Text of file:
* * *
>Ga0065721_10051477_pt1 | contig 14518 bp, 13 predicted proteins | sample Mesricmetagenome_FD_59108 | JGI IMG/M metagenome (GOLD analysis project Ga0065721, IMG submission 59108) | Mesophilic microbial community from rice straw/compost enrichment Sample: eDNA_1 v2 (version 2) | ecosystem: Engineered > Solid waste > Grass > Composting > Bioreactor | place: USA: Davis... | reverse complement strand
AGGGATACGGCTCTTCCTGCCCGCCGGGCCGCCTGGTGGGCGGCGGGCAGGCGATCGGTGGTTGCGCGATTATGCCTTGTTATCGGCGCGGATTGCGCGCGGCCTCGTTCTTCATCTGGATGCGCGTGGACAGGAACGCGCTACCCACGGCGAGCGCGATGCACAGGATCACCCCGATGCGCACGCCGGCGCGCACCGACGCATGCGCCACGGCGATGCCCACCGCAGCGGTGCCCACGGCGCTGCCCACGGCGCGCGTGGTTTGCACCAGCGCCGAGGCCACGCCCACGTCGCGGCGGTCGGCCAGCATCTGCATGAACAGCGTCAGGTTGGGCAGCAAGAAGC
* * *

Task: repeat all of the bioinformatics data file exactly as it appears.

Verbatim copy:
>Ga0065721_10051477_pt1 | contig 14518 bp, 13 predicted proteins | sample Mesricmetagenome_FD_59108 | JGI IMG/M metagenome (GOLD analysis project Ga0065721, IMG submission 59108) | Mesophilic microbial community from rice straw/compost enrichment Sample: eDNA_1 v2 (version 2) | ecosystem: Engineered > Solid waste > Grass > Composting > Bioreactor | place: USA: Davis... | reverse complement strand
AGGGATACGGCTCTTCCTGCCCGCCGGGCCGCCTGGTGGGCGGCGGGCAGGCGATCGGTGGTTGCGCGATTATGCCTTGTTATCGGCGCGGATTGCGCGCGGCCTCGTTCTTCATCTGGATGCGCGTGGACAGGAACGCGCTACCCACGGCGAGCGCGATGCACAGGATCACCCCGATGCGCACGCCGGCGCGCACCGACGCATGCGCCACGGCGATGCCCACCGCAGCGGTGCCCACGGCGCTGCCCACGGCGCGCGTGGTTTGCACCAGCGCCGAGGCCACGCCCACGTCGCGGCGGTCGGCCAGCATCTGCATGAACAGCGTCAGGTTGGGCAGCAAGAAGC